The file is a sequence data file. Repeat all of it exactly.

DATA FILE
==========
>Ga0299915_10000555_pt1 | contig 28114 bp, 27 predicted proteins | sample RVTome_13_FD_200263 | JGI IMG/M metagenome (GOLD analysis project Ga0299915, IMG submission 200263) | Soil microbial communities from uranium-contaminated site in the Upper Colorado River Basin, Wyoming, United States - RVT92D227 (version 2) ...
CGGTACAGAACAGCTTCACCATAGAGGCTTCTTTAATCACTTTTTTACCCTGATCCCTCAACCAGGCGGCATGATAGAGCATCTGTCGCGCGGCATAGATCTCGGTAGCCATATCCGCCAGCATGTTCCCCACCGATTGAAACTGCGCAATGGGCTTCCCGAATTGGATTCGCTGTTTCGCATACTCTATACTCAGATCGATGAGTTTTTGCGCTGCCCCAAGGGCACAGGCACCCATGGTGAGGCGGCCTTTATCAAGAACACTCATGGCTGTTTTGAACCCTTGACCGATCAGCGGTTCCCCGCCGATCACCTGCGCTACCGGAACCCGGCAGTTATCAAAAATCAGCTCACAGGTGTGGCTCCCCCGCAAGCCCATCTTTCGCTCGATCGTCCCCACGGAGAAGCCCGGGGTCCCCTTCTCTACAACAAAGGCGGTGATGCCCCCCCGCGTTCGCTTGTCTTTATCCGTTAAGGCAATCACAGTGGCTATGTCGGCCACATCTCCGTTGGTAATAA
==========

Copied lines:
>Ga0299915_10000555_pt1 | contig 28114 bp, 27 predicted proteins | sample RVTome_13_FD_200263 | JGI IMG/M metagenome (GOLD analysis project Ga0299915, IMG submission 200263) | Soil microbial communities from uranium-contaminated site in the Upper Colorado River Basin, Wyoming, United States - RVT92D227 (version 2) ...
CGGTACAGAACAGCTTCACCATAGAGGCTTCTTTAATCACTTTTTTACCCTGATCCCTCAACCAGGCGGCATGATAGAGCATCTGTCGCGCGGCATAGATCTCGGTAGCCATATCCGCCAGCATGTTCCCCACCGATTGAAACTGCGCAATGGGCTTCCCGAATTGGATTCGCTGTTTCGCATACTCTATACTCAGATCGATGAGTTTTTGCGCTGCCCCAAGGGCACAGGCACCCATGGTGAGGCGGCCTTTATCAAGAACACTCATGGCTGTTTTGAACCCTTGACCGATCAGCGGTTCCCCGCCGATCACCTGCGCTACCGGAACCCGGCAGTTATCAAAAATCAGCTCACAGGTGTGGCTCCCCCGCAAGCCCATCTTTCGCTCGATCGTCCCCACGGAGAAGCCCGGGGTCCCCTTCTCTACAACAAAGGCGGTGATGCCCCCCCGCGTTCGCTTGTCTTTATCCGTTAAGGCAATCACAGTGGCTATGTCGGCCACATCTCCGTTGGTAATAA